Outlawed the closed shop, among other provisions, such as secondary boycotts; 1947; also called Management Relations Act; Major setback for unions.
A shop where the workers must join the union after a period of probation, usually ranging from 30 to 90 days.
Right To Work Laws
Laws that forbid forcing a worker to join a union.
It is entirely the workers option whether to join a union or not.
Includes things like length of lunch and breaks, safety requirements to protect workers, and other environmental concerns.
An agreement reached during contract negotiations where both parties have reached a compromise they can accept.
Rank and File
The members of the Union.
All the workers standing together to support a union.
The process used during the contract negotiations, when the union and owners agree to bring in a neutral third-party expert on labor relations, and he will try to negotiate a compromise between the two sides.
When another union is affiliated with the striking union, joins the boycott and won't purchase goods and services or refuses to use the business that the original union is striking or boycotting.
The workers only work at half speed or refuse overtime.
When the workers report to work, but sit-down and refuse to work.
He led the sit-down strike in Flint that won the UAW recognition from General Motors in 1937.
The workers refuse to report to work and usually picket outside the company, carrying signs explaining their reasons why they are on strike.
When a local Chapter of a union strikes without approval of the national or central union leadership.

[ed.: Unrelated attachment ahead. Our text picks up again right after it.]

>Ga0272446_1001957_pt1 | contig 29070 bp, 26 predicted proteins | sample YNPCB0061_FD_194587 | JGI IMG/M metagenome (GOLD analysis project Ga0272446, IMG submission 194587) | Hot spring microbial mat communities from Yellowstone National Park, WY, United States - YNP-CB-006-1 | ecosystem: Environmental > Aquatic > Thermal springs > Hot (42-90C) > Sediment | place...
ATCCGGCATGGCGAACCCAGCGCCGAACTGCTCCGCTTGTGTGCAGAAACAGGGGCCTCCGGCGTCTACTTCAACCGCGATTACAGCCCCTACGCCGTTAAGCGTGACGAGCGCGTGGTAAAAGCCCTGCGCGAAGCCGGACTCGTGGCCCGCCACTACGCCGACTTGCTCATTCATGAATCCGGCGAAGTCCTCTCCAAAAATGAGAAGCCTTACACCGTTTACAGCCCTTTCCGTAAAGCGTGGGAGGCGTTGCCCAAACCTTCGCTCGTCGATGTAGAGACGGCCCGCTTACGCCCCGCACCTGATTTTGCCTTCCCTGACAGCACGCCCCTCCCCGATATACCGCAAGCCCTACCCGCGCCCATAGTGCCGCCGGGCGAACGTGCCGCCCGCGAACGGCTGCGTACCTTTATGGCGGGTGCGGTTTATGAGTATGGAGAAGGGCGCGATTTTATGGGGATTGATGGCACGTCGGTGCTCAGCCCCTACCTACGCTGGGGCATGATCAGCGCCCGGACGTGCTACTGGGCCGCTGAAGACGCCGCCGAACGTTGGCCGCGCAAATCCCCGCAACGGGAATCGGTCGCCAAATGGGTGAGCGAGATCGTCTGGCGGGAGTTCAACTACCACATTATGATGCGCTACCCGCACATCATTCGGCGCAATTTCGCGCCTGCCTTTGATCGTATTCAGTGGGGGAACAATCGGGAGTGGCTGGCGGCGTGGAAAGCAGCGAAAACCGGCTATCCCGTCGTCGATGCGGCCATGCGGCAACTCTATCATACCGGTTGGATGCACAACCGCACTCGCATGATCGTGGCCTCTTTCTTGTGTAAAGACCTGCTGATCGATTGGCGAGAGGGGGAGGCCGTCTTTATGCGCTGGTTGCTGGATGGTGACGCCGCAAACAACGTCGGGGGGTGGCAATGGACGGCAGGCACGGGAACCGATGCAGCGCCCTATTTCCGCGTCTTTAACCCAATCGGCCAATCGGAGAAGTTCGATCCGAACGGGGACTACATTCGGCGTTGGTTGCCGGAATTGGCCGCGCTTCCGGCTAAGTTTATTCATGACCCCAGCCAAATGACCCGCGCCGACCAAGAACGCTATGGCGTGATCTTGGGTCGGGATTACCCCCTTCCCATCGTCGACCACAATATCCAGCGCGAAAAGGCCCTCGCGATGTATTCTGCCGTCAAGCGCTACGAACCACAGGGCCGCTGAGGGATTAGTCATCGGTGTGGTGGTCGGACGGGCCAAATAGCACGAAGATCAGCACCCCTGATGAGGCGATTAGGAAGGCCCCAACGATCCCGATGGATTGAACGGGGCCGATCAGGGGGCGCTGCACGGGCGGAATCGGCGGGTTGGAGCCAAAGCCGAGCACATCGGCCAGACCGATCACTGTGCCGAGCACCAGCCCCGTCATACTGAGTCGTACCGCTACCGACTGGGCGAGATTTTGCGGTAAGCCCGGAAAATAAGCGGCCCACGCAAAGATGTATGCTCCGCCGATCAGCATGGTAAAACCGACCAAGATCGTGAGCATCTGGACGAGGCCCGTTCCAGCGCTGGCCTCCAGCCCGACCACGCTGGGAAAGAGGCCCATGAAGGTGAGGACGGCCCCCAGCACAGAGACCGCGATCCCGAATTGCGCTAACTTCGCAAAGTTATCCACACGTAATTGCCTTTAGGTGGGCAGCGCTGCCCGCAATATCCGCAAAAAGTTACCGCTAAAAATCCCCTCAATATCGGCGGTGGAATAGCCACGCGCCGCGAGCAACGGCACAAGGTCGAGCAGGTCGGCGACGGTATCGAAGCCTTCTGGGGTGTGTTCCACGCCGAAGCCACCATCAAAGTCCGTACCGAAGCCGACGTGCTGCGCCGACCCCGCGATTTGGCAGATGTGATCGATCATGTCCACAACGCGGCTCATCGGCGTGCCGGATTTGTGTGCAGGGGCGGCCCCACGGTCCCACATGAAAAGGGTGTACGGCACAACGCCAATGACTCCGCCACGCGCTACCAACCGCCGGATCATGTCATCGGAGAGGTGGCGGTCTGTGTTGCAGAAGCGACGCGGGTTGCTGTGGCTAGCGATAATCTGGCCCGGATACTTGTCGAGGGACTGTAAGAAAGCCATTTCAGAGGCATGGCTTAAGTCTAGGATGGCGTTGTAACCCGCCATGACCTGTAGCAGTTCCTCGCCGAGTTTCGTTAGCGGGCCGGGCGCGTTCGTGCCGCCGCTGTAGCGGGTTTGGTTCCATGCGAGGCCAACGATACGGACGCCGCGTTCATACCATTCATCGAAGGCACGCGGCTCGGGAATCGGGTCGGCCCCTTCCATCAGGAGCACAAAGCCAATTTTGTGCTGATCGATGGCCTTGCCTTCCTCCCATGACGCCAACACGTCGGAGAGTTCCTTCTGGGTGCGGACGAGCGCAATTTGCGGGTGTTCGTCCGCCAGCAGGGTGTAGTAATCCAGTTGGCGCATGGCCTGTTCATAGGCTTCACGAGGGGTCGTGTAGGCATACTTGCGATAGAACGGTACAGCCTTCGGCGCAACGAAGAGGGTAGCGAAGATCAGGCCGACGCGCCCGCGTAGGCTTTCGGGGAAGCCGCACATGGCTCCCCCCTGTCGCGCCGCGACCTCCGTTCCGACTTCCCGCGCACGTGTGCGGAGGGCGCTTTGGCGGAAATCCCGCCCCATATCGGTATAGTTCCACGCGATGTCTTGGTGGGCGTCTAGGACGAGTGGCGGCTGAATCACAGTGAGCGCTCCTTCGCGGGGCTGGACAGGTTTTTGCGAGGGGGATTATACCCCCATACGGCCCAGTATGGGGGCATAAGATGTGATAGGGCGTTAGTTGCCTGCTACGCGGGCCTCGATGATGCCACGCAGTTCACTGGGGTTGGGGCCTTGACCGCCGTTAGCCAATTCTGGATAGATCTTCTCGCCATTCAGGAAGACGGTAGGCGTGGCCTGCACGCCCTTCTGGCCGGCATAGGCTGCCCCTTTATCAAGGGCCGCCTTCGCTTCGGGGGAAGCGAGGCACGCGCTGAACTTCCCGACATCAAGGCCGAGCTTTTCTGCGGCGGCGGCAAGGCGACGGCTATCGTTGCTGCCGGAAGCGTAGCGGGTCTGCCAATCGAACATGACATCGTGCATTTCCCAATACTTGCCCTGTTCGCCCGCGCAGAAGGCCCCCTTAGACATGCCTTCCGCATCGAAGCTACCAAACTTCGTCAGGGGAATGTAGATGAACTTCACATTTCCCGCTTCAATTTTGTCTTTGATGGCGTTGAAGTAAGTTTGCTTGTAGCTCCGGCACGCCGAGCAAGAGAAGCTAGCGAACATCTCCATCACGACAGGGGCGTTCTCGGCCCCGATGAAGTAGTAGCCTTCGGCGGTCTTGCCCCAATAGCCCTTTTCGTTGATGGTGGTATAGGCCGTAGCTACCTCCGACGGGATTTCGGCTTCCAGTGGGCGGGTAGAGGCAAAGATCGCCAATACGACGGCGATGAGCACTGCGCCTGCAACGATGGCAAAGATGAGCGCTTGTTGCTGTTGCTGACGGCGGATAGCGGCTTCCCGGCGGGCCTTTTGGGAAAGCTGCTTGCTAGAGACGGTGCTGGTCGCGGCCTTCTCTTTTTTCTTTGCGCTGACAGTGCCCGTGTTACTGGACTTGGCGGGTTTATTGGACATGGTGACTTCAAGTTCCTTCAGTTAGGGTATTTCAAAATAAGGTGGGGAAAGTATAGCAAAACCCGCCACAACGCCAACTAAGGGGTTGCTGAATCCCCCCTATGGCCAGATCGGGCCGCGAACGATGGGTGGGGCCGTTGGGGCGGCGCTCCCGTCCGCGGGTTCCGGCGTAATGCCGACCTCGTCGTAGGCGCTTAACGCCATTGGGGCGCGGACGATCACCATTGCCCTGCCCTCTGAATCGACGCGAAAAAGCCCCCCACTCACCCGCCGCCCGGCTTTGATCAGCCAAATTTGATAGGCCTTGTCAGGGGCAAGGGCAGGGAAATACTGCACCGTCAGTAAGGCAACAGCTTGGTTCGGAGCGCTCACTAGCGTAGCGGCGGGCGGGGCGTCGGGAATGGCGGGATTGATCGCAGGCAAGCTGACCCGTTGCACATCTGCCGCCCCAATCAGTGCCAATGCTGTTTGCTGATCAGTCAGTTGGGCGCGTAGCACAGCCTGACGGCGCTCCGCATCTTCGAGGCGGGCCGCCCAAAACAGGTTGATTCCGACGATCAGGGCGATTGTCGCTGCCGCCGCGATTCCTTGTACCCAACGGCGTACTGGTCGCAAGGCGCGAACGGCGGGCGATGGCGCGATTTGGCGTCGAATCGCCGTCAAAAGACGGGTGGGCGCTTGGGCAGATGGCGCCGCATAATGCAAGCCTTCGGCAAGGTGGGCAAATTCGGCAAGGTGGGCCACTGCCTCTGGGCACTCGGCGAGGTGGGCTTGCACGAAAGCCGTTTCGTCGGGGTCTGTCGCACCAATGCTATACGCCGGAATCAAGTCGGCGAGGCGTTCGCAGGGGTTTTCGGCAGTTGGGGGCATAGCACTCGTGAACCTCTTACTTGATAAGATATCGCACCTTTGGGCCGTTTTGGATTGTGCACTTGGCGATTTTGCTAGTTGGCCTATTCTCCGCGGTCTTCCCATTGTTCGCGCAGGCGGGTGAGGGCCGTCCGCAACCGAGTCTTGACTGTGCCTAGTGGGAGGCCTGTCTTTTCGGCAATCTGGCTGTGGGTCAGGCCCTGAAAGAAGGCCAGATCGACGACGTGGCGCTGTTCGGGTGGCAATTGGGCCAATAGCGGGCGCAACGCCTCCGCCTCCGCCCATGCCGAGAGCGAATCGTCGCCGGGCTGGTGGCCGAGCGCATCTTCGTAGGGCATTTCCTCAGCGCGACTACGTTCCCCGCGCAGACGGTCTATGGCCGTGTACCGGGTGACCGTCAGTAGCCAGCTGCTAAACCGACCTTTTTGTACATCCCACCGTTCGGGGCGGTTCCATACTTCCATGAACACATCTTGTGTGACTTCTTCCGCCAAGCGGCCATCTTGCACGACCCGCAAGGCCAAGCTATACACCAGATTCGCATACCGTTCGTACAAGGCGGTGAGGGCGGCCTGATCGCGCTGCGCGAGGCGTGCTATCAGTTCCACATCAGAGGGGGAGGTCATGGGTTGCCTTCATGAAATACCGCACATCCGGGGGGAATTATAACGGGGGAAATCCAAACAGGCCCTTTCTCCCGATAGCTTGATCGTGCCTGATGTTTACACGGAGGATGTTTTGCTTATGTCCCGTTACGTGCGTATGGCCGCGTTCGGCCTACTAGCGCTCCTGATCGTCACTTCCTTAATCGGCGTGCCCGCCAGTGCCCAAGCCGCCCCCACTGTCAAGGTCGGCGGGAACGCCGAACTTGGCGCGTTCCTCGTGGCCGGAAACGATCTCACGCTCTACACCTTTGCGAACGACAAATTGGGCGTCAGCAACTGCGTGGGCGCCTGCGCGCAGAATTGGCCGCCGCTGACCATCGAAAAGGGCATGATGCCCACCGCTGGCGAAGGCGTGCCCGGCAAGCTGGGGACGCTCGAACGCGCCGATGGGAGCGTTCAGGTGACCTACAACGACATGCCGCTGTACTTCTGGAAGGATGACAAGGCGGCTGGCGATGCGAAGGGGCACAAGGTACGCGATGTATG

When the company closes the doors and tells the workers not to report to work until they are ready to settle the contract in terms the owner will accept.
Eliminating jobs data firm and hiring another company to provide the workers.
Length of service a worker has given the company.
United Auto Workers
Famous Michigan union that has joined forces under the umbrella organization CIO.
1st leader of the AFL.
Yellow Dog Contracts
Contract the employees signed with the employer promising not to join a union or they would be fired.
People who are willing to work for a firm for less pay than the union was demanding for wages at the time; called "Scabs".
Large companies would hire companied to provide security officers in an effort to stop unions and union organizers.
Factories with poor light, no safety devices, and tremendous pressure on workers to produce at a certain level or output or be fired.
1932; made court injunctions and yellow dog contracts against labor unions illegal.
National Labor Relations Act
1935; also called Wagner Act; required businesses to accept unions if the majority of the workers employed at the firm voted by secret ballot create a union.